For over half a century, led by such scholars as A. J. Dyos, British urban history has enlarged its scope to include British suburban history, particularly by charting—to borrow from the title of Donald J. Olsen's classic study—the "Growth of Victorian London" in developments around the shifting margins of the expanding city. The questions posed by this tradition remain vital: how much of what we think we know about Victorian London belongs to the city itself? Precisely what was that city, and where was it? How should its historical boundaries be drawn? What evidence provides the best measure of its changing character or the changing characters with whom it was identified? How much of its legacy survives? Both books under review address such questions through parallel if distinct approaches.
In Class, Culture and Suburban Anxieties in the Victorian Era, Lara Baker Whelan describes what might be termed the psychic geography of London suburbanization in a historically grounded literary survey that gives equal weight to the facts and fantasies of the city's late-nineteenth-century expansion. Todd Kuchta's Semi-Detached Empire examines the same phenomena over a longer period and with a wider lens, remapping suburbanization in relation to the dialogue of city and country and, especially, the history of British colonization, an imperial growth fundamentally (if paradoxically) linked with suburban growth at home.
The main outlines of Whelan's story are familiar: incomes rose, people moved, villages developed into something less picturesque. As the size and idea of London shifted, material places gave rise to hopes and fears. Escape from the inner city, once the cherished dream of a rising middle class, produced a social return of the repressed when undesirables joined the march of bricks and mortar out of town. Suburban dreams turned to nightmares; once-placid communities like Lambeth or Chelsea provided backdrops for the gothic drama of sensation novels. By the beginning of the twentieth century the urban exodus reversed as cultural elites like the Bloomsbury Group returned to inner London. Whelan's penultimate sentence sums this up provocatively: "Could Modernism have existed without the Victorian suburb and all it engendered?" (158).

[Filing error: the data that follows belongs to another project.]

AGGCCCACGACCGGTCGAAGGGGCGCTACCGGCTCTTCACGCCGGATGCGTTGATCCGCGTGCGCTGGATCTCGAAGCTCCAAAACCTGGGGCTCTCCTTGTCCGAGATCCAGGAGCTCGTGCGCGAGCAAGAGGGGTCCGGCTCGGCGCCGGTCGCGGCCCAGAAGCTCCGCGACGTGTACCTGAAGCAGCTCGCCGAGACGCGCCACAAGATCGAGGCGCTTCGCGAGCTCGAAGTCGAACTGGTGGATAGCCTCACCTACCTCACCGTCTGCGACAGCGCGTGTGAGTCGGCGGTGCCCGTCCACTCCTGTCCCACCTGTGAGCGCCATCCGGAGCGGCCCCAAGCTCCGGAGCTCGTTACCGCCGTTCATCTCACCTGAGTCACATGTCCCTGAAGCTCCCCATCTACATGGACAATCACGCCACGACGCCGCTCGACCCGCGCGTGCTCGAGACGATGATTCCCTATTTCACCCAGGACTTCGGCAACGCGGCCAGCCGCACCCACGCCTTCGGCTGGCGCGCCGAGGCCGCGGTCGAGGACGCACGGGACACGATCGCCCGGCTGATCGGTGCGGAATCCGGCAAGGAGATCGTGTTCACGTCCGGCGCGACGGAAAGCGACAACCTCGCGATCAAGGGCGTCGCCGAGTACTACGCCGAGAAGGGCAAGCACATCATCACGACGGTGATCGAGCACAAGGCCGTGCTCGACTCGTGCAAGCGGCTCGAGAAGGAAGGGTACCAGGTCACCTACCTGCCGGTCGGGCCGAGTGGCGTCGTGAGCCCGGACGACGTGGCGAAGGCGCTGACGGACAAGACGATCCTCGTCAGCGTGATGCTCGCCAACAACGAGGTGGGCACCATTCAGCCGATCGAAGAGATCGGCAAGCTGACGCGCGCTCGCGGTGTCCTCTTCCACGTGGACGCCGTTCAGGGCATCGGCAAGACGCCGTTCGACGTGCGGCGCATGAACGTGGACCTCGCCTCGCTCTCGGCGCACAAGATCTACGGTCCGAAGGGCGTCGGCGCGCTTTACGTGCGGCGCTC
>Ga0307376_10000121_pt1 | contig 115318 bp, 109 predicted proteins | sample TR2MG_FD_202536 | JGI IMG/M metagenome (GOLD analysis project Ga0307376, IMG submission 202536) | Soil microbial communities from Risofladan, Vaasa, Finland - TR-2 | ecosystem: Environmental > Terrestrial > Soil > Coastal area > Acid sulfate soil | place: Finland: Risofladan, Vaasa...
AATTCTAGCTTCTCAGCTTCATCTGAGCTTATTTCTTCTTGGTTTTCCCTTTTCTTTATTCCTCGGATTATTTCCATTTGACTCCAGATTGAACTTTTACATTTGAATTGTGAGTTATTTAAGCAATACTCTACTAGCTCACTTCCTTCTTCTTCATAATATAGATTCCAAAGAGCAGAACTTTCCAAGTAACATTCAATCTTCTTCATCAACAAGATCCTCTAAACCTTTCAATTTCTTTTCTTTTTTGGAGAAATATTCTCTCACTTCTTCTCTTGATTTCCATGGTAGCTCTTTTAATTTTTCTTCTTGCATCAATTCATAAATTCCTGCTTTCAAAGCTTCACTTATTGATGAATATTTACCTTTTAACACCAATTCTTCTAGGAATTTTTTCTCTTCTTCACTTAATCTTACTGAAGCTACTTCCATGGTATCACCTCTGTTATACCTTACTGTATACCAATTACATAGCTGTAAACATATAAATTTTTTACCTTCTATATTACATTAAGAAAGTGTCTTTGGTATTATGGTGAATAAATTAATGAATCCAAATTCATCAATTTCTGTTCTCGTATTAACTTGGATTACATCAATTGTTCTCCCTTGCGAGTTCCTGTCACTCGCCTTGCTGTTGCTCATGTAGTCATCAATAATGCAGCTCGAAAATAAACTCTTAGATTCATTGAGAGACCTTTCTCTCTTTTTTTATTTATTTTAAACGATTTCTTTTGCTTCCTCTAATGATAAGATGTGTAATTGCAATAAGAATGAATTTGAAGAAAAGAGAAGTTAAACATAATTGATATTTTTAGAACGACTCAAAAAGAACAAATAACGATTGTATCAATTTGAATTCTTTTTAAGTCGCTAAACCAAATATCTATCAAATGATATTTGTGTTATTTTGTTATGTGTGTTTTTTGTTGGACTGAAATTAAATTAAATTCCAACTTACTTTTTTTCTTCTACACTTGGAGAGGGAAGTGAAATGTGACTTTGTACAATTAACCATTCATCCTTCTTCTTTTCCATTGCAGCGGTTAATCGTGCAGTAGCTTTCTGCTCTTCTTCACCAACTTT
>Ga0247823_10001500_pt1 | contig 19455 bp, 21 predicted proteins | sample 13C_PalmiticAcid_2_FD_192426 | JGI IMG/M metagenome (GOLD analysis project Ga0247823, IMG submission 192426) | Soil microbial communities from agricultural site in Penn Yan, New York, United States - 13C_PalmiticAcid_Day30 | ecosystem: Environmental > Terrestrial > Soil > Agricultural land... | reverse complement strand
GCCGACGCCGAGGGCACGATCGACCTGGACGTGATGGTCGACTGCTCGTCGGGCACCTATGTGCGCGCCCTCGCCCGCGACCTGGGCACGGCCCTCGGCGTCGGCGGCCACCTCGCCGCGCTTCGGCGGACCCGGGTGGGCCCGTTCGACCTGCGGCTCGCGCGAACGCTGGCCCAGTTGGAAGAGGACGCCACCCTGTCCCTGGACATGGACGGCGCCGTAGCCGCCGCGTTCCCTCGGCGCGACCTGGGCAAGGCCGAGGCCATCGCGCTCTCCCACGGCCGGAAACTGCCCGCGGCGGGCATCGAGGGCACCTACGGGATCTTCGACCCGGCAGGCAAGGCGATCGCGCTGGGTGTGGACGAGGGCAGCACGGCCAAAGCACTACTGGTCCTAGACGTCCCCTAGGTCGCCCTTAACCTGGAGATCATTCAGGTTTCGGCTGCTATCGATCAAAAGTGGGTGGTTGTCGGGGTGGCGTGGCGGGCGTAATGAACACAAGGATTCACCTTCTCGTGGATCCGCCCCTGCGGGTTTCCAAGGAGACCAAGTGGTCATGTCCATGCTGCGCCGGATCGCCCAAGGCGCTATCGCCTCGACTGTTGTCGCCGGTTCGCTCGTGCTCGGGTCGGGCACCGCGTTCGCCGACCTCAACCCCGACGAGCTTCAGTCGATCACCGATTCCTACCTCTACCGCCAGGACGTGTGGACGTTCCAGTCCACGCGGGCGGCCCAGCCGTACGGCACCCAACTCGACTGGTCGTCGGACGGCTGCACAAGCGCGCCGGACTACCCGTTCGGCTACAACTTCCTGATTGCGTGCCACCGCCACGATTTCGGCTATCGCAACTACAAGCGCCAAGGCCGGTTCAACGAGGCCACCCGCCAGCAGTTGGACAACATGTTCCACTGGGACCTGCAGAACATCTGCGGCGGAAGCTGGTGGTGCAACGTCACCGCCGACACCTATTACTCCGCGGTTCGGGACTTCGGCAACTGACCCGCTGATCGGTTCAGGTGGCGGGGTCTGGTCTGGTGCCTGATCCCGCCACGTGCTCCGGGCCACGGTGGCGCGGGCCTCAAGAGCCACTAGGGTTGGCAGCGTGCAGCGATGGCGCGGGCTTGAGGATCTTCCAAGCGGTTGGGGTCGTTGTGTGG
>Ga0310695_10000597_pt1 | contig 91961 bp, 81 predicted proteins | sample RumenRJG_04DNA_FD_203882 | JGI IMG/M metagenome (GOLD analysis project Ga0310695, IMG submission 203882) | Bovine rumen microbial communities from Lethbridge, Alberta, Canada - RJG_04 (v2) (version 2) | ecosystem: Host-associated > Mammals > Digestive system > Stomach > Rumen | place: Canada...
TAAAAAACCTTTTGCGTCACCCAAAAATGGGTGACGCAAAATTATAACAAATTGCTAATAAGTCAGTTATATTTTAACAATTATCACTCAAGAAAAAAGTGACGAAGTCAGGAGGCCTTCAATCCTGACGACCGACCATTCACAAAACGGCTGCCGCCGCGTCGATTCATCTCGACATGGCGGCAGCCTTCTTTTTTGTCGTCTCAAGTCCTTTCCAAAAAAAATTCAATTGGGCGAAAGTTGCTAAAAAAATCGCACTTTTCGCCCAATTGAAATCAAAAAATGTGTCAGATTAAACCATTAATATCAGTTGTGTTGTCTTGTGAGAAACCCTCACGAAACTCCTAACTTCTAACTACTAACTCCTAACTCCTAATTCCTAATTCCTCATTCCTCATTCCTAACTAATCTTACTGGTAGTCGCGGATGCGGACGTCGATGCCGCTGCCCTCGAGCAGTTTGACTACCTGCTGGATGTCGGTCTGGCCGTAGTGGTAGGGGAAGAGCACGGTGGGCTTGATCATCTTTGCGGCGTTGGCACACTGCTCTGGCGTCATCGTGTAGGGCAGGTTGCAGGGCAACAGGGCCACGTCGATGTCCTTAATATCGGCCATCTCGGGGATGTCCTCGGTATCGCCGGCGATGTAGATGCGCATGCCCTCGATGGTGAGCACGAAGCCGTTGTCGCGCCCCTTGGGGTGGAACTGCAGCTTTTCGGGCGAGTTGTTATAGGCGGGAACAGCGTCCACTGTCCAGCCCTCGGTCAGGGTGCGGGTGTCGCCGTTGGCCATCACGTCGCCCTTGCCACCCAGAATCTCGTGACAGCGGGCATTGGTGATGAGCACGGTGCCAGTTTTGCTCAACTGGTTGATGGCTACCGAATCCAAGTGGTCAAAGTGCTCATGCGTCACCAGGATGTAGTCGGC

As that sentence suggests, this is primarily a literary study, focusing on fiction by numerous well- and lesser-known writers, from Charles Dickens and Wilkie Collins to Joseph Sheridan Le Fanu and Charlotte Riddell. One of its strengths is to treat their work (and that of others) as suburb-specific. Rather than invoke such familiar categories as "Dickens on railway construction," Whelan considers works in relation to their locales, which in turn are placed on a detailed map of social mobility. Hence, Dombey and Son (1846-48) is read in relation to developments in and around Camden Town, episodes like Florence's encounter with Good Mrs. Brown in the context of Victorian anxieties about a migrating "residuum" that found its way into respectable suburbs (45). As Whelan's use of the term "anxieties" in her title suggests, these concerns are grounded less in demographic realities than cultural fantasies, generated (in a notable [End Page 745] example) by the "most titillating sketches" in Henry Mayhew's London Labour and the London Poor (1851-62) (49), among other sources. Whelan's emphasis on fiction reveals how such fantasies were formed and circulated; her detailed account of class measures the distance between fantasy and fact.
If Whelan is at her best evoking material environments, she is less successful in distinguishing such subgenres as suburban gothic, suburban mysteries (which are, she acknowledges, a category of the former), or (in the least convincing section) suburban sublime. The treatments of fictional plots and settings, or characters and their anxieties, often seem more pedestrian than accounts of the sights and smells, textures and noises, residents and interlopers that...